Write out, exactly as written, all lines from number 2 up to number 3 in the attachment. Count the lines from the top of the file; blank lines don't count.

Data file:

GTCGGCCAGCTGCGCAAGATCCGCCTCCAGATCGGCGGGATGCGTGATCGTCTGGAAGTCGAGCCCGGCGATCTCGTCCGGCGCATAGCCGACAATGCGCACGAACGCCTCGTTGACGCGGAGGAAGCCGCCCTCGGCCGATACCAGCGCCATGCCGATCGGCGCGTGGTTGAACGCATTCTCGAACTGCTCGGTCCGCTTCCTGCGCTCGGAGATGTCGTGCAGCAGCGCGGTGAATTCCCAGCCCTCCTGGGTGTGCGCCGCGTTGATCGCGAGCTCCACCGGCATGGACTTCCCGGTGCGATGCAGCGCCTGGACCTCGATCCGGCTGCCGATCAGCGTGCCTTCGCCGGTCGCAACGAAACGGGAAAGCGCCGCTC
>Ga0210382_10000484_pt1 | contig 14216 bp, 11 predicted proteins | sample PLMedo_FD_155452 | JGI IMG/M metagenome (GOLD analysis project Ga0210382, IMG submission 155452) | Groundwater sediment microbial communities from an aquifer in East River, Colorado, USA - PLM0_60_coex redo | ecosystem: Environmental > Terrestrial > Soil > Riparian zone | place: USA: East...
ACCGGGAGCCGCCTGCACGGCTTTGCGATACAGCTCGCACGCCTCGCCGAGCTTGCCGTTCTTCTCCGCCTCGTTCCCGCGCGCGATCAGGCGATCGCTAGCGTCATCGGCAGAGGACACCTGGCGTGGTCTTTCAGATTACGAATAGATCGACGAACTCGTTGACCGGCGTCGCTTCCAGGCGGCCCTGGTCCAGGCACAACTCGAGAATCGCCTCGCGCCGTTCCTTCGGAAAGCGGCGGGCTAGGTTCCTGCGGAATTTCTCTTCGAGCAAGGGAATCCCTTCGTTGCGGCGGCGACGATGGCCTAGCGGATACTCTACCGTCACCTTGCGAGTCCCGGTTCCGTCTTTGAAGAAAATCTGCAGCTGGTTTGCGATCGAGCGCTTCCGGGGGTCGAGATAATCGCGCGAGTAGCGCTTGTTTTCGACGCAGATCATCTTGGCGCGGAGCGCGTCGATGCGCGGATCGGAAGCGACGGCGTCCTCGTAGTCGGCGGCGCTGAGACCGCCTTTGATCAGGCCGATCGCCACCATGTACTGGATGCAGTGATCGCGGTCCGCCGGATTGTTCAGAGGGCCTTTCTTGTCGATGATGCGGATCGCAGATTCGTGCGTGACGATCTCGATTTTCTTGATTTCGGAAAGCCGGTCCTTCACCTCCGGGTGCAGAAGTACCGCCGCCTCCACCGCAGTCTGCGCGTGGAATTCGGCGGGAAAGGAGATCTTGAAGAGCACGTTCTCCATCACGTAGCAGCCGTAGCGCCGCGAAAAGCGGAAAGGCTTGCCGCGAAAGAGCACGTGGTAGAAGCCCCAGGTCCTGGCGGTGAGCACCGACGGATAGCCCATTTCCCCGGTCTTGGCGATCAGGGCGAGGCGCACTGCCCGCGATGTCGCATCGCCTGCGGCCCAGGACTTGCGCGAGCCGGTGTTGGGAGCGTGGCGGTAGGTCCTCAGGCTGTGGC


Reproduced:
>Ga0210382_10000484_pt1 | contig 14216 bp, 11 predicted proteins | sample PLMedo_FD_155452 | JGI IMG/M metagenome (GOLD analysis project Ga0210382, IMG submission 155452) | Groundwater sediment microbial communities from an aquifer in East River, Colorado, USA - PLM0_60_coex redo | ecosystem: Environmental > Terrestrial > Soil > Riparian zone | place: USA: East...
ACCGGGAGCCGCCTGCACGGCTTTGCGATACAGCTCGCACGCCTCGCCGAGCTTGCCGTTCTTCTCCGCCTCGTTCCCGCGCGCGATCAGGCGATCGCTAGCGTCATCGGCAGAGGACACCTGGCGTGGTCTTTCAGATTACGAATAGATCGACGAACTCGTTGACCGGCGTCGCTTCCAGGCGGCCCTGGTCCAGGCACAACTCGAGAATCGCCTCGCGCCGTTCCTTCGGAAAGCGGCGGGCTAGGTTCCTGCGGAATTTCTCTTCGAGCAAGGGAATCCCTTCGTTGCGGCGGCGACGATGGCCTAGCGGATACTCTACCGTCACCTTGCGAGTCCCGGTTCCGTCTTTGAAGAAAATCTGCAGCTGGTTTGCGATCGAGCGCTTCCGGGGGTCGAGATAATCGCGCGAGTAGCGCTTGTTTTCGACGCAGATCATCTTGGCGCGGAGCGCGTCGATGCGCGGATCGGAAGCGACGGCGTCCTCGTAGTCGGCGGCGCTGAGACCGCCTTTGATCAGGCCGATCGCCACCATGTACTGGATGCAGTGATCGCGGTCCGCCGGATTGTTCAGAGGGCCTTTCTTGTCGATGATGCGGATCGCAGATTCGTGCGTGACGATCTCGATTTTCTTGATTTCGGAAAGCCGGTCCTTCACCTCCGGGTGCAGAAGTACCGCCGCCTCCACCGCAGTCTGCGCGTGGAATTCGGCGGGAAAGGAGATCTTGAAGAGCACGTTCTCCATCACGTAGCAGCCGTAGCGCCGCGAAAAGCGGAAAGGCTTGCCGCGAAAGAGCACGTGGTAGAAGCCCCAGGTCCTGGCGGTGAGCACCGACGGATAGCCCATTTCCCCGGTCTTGGCGATCAGGGCGAGGCGCACTGCCCGCGATGTCGCATCGCCTGCGGCCCAGGACTTGCGCGAGCCGGTGTTGGGAGCGTGGCGGTAGGTCCTCAGGCTGTGGC